Kay and her husband were glad to have beta interferon, although it was expensive to buy it from America, when no treatments for him had been available in the early years of having MS.

Kay and her husband were glad to have beta interferon, although it was expensive to buy it from America, when no treatments for him had been available in the early years of having MS.

SHOW TEXT VERSION
PRINT TRANSCRIPT
As far as treatments are concerned, we’ve always had really supportive GPs and I, and I’ve felt as though the, the consultants that we’ve had access to as well have been really helpful. Initially there didn’t seem to be very much that they could do. And that’s frustrating. Because as long as you’re doing something, you don’t really matter what it is, it just feels as though you’re making progress and, you know, you can have that fight, as it were, against the disease. So the early years were the hardest. 

Then beta interferon came on the scene as a possible treatment. Because my husband has relatives abroad, including New York, we had managed to obtain that privately from America, through his brother, seeing a consultant there, for a number of years before it became available in the UK. Which was very expensive obviously, but it was the right thing to do at the time for us. And when it did become available in the UK, obviously we came back and had it here. That involved injections in to his thigh, which was painful, frustrating, difficult to administer because he wanted to do it himself. I have to say my husband is perhaps the most independent person in the world. And, yes, we were quite glad in a sense when that particular chapter came to an end, because ultimately his body stopped responding. Another example of how you adapt is that you also adapt to treatments, and they become less effective quite often. 
 

Kay works three days a week and although she doesn’t earn much, she really enjoys her job and the chance to have a role which is ‘not remotely a carer’s role.’

Kay works three days a week and although she doesn’t earn much, she really enjoys her job and the chance to have a role which is ‘not remotely a carer’s role.’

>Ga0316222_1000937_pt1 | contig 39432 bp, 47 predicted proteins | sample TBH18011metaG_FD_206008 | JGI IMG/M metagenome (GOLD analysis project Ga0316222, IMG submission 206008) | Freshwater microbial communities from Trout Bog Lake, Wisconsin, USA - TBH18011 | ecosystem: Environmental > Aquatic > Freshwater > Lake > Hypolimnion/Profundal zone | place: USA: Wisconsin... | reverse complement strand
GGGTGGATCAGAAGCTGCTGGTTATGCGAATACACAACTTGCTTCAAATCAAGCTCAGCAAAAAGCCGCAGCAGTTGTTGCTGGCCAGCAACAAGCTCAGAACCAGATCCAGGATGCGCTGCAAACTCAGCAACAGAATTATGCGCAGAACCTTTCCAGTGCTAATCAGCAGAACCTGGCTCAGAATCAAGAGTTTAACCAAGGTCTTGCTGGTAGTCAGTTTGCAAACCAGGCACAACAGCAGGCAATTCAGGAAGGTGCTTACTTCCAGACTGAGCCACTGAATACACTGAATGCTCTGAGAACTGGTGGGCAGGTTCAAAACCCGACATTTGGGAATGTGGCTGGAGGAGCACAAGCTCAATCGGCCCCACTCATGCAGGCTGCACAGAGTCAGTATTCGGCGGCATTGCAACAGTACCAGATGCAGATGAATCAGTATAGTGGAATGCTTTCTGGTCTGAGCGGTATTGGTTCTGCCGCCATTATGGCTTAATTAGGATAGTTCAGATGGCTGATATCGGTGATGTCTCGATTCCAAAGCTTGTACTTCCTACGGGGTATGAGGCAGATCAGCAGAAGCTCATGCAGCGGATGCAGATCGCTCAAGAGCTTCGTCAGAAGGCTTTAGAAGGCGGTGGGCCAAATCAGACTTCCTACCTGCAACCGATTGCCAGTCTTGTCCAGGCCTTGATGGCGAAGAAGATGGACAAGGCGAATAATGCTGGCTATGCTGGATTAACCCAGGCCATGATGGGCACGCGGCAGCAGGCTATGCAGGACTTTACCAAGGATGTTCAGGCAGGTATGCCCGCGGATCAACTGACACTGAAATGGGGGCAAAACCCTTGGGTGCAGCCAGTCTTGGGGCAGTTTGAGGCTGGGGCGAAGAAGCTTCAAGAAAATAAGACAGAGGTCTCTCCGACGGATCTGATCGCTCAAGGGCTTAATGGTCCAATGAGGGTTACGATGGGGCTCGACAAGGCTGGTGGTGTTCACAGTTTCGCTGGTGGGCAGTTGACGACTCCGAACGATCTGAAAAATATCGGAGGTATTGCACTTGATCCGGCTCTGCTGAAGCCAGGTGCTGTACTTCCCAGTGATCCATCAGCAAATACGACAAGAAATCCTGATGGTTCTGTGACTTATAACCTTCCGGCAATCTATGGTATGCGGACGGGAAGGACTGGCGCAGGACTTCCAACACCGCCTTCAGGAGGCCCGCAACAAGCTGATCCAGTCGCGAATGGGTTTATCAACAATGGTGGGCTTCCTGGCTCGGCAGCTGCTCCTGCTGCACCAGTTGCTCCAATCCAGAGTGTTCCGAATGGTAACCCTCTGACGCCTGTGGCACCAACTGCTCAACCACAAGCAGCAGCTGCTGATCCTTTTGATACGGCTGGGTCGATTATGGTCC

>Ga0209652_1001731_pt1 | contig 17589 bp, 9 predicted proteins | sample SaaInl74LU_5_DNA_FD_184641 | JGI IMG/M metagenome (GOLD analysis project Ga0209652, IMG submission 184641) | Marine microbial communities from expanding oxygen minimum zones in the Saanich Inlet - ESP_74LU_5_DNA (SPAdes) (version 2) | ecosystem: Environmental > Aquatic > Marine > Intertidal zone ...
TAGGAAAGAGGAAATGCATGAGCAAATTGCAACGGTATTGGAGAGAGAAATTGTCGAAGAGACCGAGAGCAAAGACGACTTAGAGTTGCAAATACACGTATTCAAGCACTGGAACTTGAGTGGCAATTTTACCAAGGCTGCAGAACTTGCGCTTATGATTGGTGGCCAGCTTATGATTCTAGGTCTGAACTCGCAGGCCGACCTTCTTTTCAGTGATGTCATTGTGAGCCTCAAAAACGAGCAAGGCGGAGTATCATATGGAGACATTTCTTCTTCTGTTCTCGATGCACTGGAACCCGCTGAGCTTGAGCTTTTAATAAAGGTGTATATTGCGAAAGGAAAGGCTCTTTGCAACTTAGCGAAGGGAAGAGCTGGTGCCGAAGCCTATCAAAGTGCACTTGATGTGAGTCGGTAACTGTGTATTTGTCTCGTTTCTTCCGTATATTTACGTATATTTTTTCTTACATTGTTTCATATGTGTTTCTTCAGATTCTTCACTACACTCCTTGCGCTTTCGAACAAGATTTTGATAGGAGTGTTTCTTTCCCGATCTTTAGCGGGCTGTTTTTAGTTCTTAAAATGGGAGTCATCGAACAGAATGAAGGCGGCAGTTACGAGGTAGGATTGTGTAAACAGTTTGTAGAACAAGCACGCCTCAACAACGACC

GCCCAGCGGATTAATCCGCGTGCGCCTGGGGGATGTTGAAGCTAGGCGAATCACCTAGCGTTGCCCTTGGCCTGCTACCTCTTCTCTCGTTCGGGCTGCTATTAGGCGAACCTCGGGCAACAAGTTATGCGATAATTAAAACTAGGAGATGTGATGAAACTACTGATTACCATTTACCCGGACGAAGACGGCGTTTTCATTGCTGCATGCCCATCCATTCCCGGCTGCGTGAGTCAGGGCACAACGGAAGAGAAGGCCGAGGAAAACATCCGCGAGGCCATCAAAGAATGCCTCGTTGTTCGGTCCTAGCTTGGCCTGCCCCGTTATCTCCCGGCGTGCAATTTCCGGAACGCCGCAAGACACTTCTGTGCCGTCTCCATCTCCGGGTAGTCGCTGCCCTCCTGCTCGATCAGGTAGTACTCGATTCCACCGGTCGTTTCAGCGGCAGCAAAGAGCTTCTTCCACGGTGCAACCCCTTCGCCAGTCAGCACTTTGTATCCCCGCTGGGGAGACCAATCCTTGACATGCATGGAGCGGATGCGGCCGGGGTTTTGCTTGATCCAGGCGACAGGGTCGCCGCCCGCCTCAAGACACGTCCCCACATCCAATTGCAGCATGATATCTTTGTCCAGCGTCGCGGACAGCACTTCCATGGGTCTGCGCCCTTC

SHOW TEXT VERSION
PRINT TRANSCRIPT
I’m currently working three days a week. That seems to suit me fine. It means that I have my own life completely, as it were, my own, my own working experience. It leaves me a day to run around after my husband’s various appointments or needs, which, you know, I do need a day for pretty much. And then a day to do the housework and the domestic side of life, which is for family as a whole. 

My job is very flexible. I’ve really appreciated the fact that, you know, I can switch my working days around appointments as necessary. I only work three miles away from home, so if something unexpected happens I can zip back home to sort it out. I have also had a period last autumn where I was allowed to take a whole month off as carer’s leave, unpaid carer’s leave, just because we were going through a period where I was needed more at home than I could really manage at the same time as working. And just emotionally I was getting a bit worn out. 

I think it’s good to, to recognise that if you do feel you’re getting a little bit burnt out, that you’re not doing anybody any favours to just keep on keeping on. It’s better to stand back, take a break, and then start again. I really enjoy working. I get a lot of fulfilment out of my work. It gives me a role which is not remotely a carer’s role. Which is important to me. So I’m pleased to have the work. Yes, it doesn’t pay anything, but there we are.
Previous Page
Next Page